News Cycle

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Archive for the ‘Newspaper Closures’ Category

Advertiser Sold to Star-Bulletin, Making Honolulu a One-Newspaper Town; 300 Laid Off

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The sale of The Honolulu Advertiser to Honolulu Star-Bulletin owner David Black was completed by Gannett this morning, leaving at least 300 people out of work and a community less served.

Rick Daysog of the Advertiser writes:

“It’s hard to close this chapter and begin a new one,” Robert Dickey, president of Gannett U.S. Community Publishing, wrote in an e-mail to Advertiser employees Friday. “But in doing so, I want to sincerely thank you for your dedication to The Honolulu Advertiser and wish you all the best.”

Gannett’s exodus and the eventual merger of The Advertiser and the Star-Bulletin will leave Honolulu as a one-newspaper town and result in the loss of at least 300 jobs.

For the next estimated 30 to 60 days, The Advertiser will publish as a stand-alone newspaper run by third-party HA Management Inc.

The two dailies will be merged into a single broadsheet newspaper known as The Honolulu Star-Advertiser, which will have a combined daily circulation of 135,000 to 140,000, Dennis Francis, the Star-Bulletin’s publisher told Daysog. The Star-Advertiser will employ between 300 and 600 people. The two newspapers currently have 900 employees between them.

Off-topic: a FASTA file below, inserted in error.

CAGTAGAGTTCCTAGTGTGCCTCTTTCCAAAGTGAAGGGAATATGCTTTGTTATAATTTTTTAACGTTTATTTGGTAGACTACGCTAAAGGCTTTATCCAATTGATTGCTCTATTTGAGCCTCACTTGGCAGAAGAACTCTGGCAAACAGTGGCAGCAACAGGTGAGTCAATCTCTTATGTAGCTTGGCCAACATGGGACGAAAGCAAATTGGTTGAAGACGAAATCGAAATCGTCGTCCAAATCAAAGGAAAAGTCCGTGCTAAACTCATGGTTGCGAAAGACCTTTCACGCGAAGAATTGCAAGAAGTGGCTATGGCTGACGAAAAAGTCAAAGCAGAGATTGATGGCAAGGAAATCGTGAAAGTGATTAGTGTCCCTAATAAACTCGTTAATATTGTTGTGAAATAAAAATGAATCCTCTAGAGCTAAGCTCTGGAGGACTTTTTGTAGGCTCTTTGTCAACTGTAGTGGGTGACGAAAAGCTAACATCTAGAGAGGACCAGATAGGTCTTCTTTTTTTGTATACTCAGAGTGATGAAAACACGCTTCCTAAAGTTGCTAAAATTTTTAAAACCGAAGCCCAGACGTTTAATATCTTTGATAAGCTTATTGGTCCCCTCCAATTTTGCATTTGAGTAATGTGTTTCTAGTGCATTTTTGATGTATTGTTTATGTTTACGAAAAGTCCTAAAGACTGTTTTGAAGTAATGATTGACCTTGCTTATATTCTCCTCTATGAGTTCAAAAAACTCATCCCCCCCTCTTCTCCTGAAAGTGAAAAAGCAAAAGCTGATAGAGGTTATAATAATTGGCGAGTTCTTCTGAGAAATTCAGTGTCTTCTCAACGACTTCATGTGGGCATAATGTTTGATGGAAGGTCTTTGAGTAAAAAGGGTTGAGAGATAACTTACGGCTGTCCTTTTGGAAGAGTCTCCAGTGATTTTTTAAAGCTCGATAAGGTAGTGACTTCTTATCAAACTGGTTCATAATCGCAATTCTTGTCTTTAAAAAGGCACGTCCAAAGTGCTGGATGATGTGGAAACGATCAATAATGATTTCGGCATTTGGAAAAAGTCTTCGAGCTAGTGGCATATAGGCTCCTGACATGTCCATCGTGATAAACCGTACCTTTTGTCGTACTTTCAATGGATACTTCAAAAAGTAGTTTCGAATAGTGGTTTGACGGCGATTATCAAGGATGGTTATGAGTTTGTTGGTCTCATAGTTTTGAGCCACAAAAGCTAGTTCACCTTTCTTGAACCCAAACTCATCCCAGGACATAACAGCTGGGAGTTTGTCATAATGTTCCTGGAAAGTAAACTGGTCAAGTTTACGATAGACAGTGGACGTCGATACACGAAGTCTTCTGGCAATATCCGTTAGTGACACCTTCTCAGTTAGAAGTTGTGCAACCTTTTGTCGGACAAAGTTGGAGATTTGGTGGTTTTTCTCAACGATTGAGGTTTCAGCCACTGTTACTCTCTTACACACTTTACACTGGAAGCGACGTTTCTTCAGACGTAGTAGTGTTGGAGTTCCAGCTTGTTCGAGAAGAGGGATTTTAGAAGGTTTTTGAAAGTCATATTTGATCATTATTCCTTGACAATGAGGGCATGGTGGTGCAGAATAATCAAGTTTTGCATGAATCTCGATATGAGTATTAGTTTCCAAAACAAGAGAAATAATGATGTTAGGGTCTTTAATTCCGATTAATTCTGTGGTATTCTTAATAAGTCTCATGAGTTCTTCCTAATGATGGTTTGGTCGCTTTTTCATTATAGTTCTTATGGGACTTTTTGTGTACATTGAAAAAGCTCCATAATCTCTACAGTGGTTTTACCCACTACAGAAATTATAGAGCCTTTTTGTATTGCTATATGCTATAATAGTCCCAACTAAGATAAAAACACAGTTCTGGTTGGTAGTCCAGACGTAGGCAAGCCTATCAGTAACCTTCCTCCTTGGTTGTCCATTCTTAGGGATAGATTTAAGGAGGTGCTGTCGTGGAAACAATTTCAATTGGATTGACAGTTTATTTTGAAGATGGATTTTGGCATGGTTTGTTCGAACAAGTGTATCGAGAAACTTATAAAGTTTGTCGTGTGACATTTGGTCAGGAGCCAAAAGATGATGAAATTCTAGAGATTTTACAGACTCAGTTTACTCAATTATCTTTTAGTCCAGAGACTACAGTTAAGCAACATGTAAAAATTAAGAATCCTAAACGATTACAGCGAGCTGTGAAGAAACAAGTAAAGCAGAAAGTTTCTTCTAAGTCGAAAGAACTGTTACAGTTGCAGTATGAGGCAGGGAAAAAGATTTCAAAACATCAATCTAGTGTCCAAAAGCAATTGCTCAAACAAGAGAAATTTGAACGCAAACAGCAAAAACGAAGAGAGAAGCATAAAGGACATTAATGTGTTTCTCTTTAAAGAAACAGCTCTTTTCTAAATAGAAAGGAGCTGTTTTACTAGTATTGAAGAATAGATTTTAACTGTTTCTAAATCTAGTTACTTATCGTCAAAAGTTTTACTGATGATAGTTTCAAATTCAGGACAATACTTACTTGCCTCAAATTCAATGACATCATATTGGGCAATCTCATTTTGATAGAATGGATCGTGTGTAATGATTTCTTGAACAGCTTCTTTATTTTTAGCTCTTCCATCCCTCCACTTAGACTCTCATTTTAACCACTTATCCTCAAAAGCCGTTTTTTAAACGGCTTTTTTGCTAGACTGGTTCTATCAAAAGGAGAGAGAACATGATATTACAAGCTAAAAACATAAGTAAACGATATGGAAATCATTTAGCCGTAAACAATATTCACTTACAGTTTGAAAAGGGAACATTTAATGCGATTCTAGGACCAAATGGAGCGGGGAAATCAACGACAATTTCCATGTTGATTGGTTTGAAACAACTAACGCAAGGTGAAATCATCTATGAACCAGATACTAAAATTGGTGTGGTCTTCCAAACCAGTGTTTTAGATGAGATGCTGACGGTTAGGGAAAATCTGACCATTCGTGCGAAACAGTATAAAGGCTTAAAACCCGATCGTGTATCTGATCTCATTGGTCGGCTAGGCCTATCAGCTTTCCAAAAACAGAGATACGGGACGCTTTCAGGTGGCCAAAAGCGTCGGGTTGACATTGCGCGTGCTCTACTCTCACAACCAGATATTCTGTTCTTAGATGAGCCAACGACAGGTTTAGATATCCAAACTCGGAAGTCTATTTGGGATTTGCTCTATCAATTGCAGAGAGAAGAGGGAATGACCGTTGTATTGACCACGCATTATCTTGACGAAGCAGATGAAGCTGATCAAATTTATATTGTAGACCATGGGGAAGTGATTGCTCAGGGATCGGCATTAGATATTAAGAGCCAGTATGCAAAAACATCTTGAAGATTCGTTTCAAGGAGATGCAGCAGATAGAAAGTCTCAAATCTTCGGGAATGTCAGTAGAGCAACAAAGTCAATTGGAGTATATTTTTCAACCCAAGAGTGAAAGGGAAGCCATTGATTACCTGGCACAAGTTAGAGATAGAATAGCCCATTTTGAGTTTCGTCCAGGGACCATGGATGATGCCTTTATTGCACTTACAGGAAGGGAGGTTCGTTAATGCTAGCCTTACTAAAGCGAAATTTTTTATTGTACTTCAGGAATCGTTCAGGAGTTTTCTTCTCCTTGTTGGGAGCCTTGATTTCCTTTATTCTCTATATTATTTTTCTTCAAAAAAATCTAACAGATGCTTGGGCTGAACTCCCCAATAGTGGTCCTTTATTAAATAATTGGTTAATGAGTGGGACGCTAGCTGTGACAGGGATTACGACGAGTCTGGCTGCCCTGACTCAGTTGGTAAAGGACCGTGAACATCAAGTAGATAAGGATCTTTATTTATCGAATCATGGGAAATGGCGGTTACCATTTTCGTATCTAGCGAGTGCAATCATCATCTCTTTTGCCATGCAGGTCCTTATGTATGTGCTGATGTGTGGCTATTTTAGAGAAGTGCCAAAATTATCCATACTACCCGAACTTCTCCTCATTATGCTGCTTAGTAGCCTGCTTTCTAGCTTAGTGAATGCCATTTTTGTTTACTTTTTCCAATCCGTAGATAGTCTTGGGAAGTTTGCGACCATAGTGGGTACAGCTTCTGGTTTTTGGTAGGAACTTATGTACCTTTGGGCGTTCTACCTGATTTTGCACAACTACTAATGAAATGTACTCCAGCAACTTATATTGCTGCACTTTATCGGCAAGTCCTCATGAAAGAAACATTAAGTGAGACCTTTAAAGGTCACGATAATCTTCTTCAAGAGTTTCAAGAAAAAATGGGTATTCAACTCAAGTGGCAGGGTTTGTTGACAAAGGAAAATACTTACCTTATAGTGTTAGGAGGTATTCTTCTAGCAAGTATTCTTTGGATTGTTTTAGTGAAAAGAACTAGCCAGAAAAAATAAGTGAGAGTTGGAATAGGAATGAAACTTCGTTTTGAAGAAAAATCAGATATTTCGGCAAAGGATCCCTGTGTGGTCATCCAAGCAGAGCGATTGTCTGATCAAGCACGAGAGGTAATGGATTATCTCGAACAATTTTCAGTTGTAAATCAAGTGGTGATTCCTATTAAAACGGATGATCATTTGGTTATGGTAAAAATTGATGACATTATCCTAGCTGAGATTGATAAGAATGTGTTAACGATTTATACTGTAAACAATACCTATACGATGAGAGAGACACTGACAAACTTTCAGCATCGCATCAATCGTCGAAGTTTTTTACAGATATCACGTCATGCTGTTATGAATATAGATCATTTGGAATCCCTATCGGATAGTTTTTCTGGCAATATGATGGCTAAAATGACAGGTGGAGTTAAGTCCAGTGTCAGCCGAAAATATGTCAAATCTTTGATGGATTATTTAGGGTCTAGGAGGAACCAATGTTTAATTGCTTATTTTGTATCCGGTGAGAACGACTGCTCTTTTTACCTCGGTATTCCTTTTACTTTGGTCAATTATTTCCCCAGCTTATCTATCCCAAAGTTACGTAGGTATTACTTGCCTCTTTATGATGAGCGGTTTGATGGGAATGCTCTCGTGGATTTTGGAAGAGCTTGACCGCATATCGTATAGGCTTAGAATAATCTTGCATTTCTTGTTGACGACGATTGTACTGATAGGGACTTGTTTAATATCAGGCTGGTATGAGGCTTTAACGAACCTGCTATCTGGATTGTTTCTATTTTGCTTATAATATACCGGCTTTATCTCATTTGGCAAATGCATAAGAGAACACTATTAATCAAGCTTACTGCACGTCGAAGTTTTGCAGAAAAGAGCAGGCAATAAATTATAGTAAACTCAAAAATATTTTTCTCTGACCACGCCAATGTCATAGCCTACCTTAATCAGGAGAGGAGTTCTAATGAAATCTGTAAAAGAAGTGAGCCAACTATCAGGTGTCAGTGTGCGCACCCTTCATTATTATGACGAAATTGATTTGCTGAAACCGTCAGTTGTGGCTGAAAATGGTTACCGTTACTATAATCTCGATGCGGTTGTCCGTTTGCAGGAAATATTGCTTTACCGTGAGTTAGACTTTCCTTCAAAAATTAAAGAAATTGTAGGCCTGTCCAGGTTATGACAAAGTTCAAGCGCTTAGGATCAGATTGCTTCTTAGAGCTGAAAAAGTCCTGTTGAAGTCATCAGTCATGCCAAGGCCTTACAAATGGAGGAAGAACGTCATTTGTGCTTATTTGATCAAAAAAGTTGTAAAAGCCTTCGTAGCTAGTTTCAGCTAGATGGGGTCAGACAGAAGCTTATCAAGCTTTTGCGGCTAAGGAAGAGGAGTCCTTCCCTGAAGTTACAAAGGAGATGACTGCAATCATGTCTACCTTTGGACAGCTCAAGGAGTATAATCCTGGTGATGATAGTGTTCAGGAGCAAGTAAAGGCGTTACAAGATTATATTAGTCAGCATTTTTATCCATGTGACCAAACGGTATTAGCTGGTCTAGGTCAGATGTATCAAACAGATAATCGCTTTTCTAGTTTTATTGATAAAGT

“I know there’s a lot of angst in the community about losing a newspaper but the community decided long ago that it could not support two newspapers,” Francis told Daysog. “That decision was made by readers and advertisers.”

Daysog also writes:

Former media executives say the loss of an editorial voice will have a long-lasting impact on the local community.

The layoff of scores of journalists will mean that hundreds of stories will go unwritten each year, they said.

“It’s a real tragedy,” said Gerry Keir, who worked at The Advertiser for 27 years, rising to editor before leaving in 1995. “I don’t think there’s any question that the community is the loser.”

Written by newscycle

May 3, 2010 at 12:28 pm

Weekly Peoria Times-Observer to Cease Publication

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Newspaper closures are playing in Peoria as the Time-Observer, a free weekly, has announced its last publication will be April 28. The newspaper had been delivered free to homes in North Peoria and Dunlap.

Citing the changing media landscape, TimesNewspapers’ publisher Linda Smith Brown announced the publication’s cessation.